Nyemb-Diop: Yeah. So, it’s vilified in very different ways. I would say the first way it’s vilified, I think it’s absent. Completely absent from the health narrative. It’s never represented, and I think that’s the first way. If you check healthy food, eating healthier…you will never ever see food from the African diaspora represented. I think the absence is the first way.
The second way is when people talk about it, it’s always in a negative way. And to say that it either needs to be health-ified, improved, or it needs to be avoided. Always. I would say every day, people in my office tell me, ‘My doctor told me that I need to eat less of the food I grew up eating. That this is not good. I should eat less of rice…and beans is an issue.’ So that’s the second way. I see another way those foods are demonized by ourselves. For example, when we refer to our food as ‘slave foods’, for example, to really add another layer of shame and associate it with slavery.
Asare: How would you say that people who want to enjoy cultural foods should go about integrating them into their everyday lifestyle? I think that it’s difficult because for a lot of people they may feel like…if you’re Latin American, maybe the food that you grew up eating, you’re being told by your medical professionals is high in sodium and that you need to cut certain things out. I know that pork is something that we eat a lot of, and the doctors have told my parents repeatedly that pork is high in sodium, so they should cut it out. How would you say folks who want to enjoy cultural foods should go about integrating them into their everyday sort of lifestyle?
Nyemb-Diop: So, the way I do that with my clients, because this is what I do every day…the first I would say to unlearn. Unlearn. Because for example, when your doctors say, ‘there’s too much salt’ or ‘there is too much pork’, as someone who worked in France, I think this is so funny because French, for example, is seen as the finest cuisine. People love to show the charcuterie board…so, this board, it’s only pork. It’s only pork and cheese. It’s full of fat. French cuisine is full of sour cream, butter. We eat bread. So, I would ask the question…as a nutritionist, I think we need to be mindful of our salt consumption. But why do Black people need to be paying more attention than white folks? You know what I mean?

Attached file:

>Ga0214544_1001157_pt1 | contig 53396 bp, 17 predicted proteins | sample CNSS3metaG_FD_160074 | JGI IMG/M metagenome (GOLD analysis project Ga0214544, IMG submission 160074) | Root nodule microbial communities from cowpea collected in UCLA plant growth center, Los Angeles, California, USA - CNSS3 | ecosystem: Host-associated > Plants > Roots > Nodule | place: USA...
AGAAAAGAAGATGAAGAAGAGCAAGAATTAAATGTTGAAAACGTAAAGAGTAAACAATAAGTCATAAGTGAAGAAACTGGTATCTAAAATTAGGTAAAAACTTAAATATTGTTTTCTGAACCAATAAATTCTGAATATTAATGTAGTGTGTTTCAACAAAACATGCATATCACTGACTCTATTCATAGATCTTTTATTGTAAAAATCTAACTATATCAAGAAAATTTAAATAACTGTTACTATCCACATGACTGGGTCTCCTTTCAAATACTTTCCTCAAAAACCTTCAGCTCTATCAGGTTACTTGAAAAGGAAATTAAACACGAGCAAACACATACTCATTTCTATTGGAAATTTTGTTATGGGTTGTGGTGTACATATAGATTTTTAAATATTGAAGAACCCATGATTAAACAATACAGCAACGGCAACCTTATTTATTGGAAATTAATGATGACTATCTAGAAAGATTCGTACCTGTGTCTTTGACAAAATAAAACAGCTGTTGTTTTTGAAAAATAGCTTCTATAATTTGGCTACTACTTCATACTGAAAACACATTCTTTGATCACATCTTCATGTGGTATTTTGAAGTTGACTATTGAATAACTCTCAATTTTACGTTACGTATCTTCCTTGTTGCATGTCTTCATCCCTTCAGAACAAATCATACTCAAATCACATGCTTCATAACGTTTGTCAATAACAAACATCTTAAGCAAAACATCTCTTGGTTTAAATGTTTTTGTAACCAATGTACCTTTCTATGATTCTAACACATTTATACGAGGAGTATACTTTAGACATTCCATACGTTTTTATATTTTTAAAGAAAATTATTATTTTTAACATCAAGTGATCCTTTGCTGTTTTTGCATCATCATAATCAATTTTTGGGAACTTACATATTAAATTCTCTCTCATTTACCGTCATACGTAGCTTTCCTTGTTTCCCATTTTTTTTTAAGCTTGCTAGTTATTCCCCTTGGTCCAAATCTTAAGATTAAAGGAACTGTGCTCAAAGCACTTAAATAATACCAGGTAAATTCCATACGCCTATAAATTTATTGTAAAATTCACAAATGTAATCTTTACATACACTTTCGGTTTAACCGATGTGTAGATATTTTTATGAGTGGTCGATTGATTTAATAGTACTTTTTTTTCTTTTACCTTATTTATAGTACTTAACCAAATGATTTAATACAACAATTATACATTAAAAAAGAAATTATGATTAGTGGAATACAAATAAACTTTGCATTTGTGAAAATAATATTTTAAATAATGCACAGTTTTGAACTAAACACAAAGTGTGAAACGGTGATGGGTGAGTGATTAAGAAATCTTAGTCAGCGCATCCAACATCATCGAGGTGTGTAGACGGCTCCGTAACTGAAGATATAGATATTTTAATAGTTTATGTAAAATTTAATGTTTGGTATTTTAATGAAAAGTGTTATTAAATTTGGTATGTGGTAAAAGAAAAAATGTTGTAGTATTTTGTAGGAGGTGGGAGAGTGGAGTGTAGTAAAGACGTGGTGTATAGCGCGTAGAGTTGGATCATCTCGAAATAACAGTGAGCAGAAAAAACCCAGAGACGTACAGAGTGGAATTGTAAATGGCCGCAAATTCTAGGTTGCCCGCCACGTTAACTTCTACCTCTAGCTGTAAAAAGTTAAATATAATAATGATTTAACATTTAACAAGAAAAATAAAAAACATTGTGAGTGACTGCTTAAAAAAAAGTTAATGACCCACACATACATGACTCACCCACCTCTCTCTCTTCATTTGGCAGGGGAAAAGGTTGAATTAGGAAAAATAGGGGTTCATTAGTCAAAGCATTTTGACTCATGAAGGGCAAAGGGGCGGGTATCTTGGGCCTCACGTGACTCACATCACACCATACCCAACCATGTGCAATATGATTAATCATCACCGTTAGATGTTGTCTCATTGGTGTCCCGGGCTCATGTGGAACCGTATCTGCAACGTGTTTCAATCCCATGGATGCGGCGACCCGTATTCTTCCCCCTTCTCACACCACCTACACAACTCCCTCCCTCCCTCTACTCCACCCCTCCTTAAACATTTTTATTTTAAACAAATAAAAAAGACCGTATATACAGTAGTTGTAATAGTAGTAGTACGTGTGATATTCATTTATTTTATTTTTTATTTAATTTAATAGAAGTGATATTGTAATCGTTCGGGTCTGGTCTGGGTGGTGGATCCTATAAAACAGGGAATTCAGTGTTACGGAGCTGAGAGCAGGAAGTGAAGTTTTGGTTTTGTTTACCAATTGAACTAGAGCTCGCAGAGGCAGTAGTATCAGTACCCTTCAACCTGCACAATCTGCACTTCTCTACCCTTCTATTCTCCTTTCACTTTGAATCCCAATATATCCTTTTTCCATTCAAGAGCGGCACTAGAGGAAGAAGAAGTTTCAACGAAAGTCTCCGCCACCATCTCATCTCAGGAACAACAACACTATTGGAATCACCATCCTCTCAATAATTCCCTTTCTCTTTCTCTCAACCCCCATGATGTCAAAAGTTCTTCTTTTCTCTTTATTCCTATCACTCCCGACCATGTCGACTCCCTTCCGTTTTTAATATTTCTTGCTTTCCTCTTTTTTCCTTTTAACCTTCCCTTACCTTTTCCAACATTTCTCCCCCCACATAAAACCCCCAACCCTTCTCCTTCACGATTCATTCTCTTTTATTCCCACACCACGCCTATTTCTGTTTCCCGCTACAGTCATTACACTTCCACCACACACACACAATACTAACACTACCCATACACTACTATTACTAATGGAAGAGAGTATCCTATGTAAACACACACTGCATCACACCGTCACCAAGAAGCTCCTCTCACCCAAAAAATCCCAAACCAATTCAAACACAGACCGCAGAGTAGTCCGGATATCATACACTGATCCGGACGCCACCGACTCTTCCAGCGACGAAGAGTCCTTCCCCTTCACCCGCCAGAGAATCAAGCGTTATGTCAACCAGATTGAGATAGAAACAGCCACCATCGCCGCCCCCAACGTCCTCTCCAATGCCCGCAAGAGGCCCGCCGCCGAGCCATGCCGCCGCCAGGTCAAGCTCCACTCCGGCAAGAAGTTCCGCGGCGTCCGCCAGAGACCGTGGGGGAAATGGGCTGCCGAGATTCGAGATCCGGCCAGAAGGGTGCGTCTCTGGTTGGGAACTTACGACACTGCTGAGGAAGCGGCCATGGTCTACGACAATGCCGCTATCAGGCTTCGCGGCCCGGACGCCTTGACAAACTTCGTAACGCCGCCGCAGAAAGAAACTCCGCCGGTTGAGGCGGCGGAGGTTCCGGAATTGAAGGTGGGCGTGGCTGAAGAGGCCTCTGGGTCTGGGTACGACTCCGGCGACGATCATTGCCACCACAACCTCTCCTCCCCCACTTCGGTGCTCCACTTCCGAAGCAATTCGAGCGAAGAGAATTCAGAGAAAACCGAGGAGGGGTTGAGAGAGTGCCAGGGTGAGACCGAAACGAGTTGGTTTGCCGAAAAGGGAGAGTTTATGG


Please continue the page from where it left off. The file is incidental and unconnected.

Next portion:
I help my clients realize the white supremacy in those statements. And so first of all, let’s be clear and recognize sometimes there is a lot of anti-Blackness hidden in those statements. Once that is done, it’s about looking at the way we eat. And there is so much nutrition wisdom in our habits. I would say the way, for example, we eat white rice, but we always associate white rice with a vegetable that is in the sauce. Our vegetables are not boiled on the side, like the nutrition recommendation. They are in the sauce. And the problem is, the nutrition recommendation, they’re not able to quantify the quantity of fibers. So, when your doctor is looking at your plate, and they don’t see a vegetable on the side, they’re going to say, ‘Okay, you don’t eat enough fiber.’ But you need someone who is able to actually look at your plate and say, ‘Okay, you’re having fiber in another way.’ And so, understanding the way we eat a lot of beans…I’m from Cameroon, and in Cameroon, when I go there, my family, they eat so much greens, and different greens that I cannot even find here.
Asare: For the folks who are reading this and want to learn more about how they can work with you, what ways do you work with clients? Do you work with companies and do individual one-on-one coaching?
Nyemb-Diop: Yeah. I do speaking engagements for companies. I also have a group coaching program where I help people build a positive relationship with food and embrace their cultural food. And sometimes I do consult with other nutritionists who want to be a little bit more relevant to help their clientele from the African diaspora.
This interview has been lightly edited for clarity and brevity.